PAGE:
Customers can attach hosts through the NAS gateway or via a Fibre Channel or iSCSI switch to the EVA without passing through the NAS gateway, according to Ian Duncan, HP's director of NAS marketing. The minimum starting configuration is a 4.8 TB EVA4400 and three PolyServe nodes. Theoretically, it can scale to 16 nodes and 96 TB – that's the capacity of a single EVA4400, which is the limit of the storage pool for this bundle. It will be available early in the fourth quarter, at a starting price of $94,000.
This leaves a gap in HP's clustered-NAS offerings between the EVA4400 bundle and the massive ExDS9100, which is aimed at Internet companies and also due in the fourth quarter; the ExDS9100 starts at 250 TB capacity. Duncan did not say specifically whether more models were planned to flesh out the line, but he did say there is an "opportunity" to add more.
Analysts said this is a positive step for HP. "I'm pleased to see this progress," said analyst Mark Peters, Enterprise Strategy Group. "Everybody in the market should be heading this way right now."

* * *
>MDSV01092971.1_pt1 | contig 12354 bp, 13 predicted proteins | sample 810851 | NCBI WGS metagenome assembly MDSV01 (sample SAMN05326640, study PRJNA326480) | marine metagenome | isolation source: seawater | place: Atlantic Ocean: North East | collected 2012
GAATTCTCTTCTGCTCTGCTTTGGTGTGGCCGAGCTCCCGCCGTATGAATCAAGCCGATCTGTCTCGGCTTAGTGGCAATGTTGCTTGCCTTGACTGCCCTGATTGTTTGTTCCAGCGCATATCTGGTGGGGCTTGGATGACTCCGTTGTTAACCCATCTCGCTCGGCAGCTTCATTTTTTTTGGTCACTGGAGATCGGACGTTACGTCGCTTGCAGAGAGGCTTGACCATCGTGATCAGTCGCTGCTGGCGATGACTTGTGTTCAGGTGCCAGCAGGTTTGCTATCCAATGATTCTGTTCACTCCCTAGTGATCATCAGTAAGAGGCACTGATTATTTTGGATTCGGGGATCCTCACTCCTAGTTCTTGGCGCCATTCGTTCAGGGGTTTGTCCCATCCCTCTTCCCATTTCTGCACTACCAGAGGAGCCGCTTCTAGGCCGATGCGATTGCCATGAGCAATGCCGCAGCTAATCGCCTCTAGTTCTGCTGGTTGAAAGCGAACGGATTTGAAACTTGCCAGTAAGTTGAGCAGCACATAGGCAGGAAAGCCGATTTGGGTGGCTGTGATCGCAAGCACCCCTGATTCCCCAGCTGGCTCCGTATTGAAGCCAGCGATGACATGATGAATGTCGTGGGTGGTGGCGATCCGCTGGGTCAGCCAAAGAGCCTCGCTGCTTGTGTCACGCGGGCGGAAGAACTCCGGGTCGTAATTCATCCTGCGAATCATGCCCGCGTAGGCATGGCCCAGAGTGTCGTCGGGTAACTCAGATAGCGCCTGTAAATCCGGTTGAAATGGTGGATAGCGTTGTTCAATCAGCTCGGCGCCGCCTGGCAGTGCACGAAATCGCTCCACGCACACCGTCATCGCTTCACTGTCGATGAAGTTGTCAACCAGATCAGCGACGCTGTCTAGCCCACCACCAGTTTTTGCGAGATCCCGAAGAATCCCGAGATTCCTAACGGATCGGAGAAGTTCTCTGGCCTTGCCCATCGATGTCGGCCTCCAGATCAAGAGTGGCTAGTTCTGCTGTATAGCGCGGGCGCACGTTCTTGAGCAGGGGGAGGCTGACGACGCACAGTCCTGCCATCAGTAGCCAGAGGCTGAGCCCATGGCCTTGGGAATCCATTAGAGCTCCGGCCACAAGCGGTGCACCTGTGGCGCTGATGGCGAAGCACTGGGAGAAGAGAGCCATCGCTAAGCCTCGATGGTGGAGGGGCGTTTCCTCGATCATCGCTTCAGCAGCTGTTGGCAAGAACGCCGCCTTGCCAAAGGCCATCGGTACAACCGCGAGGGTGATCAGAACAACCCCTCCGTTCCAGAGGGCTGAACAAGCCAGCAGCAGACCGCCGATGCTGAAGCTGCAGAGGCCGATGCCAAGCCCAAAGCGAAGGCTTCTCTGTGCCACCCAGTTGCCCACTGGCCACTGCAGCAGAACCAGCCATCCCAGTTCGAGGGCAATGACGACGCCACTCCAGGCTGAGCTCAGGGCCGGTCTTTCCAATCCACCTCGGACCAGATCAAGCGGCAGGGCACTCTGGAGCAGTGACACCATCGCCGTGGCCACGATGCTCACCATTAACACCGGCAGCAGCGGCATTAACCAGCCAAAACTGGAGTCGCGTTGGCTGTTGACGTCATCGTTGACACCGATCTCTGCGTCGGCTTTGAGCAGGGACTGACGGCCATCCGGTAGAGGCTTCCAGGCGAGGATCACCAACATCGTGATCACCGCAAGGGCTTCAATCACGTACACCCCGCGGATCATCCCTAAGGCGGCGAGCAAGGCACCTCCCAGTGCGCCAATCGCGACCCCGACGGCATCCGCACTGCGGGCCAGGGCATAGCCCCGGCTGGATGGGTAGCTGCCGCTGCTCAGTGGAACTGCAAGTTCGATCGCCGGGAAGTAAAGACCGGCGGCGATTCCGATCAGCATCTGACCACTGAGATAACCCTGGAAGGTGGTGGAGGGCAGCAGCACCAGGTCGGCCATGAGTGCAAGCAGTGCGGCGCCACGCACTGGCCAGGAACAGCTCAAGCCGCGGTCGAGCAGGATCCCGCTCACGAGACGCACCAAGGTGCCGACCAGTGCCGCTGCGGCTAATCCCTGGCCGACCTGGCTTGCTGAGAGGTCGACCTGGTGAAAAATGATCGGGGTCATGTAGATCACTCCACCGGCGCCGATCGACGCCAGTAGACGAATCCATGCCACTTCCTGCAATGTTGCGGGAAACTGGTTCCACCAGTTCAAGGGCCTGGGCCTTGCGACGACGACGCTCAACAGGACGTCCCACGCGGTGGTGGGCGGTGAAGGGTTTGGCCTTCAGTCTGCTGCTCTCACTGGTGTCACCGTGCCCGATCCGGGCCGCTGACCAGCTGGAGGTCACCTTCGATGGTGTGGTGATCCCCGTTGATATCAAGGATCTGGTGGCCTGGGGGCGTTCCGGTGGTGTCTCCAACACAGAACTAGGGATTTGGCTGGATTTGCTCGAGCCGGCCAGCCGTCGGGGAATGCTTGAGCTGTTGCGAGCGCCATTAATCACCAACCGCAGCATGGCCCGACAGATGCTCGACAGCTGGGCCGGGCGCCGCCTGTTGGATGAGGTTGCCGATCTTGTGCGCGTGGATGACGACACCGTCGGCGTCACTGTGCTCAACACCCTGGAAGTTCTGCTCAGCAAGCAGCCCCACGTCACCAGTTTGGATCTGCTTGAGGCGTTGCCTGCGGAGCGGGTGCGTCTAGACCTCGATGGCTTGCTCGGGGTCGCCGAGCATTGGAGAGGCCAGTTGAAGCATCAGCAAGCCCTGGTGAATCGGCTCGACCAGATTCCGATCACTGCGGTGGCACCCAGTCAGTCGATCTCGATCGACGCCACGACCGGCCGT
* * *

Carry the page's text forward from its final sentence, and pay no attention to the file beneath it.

Taneja Group analyst Jeff Boles said he was happy to see HP doing more with the PolyServe IP. "We know PolyServe scales very well, and it's been vetted in the marketplace," he said.
However, both Peters and Boles said HP's work is not finished when it comes to integration and unified storage. "This is progress, but it's not the answer," Peters said. "You still have to manage the EVA and NAS separately."
No other unified storage product on the market offers N-way NAS gateways along with directly accessible block storage, but Boles pointed out that this product isn't available yet – and neither is the ExDS9100, which was announced months ago. "It's interesting to see HP deliver innovation based on PolyServe, but I have to stop and scratch my head around why they're announcing these products so far ahead of availability," he said.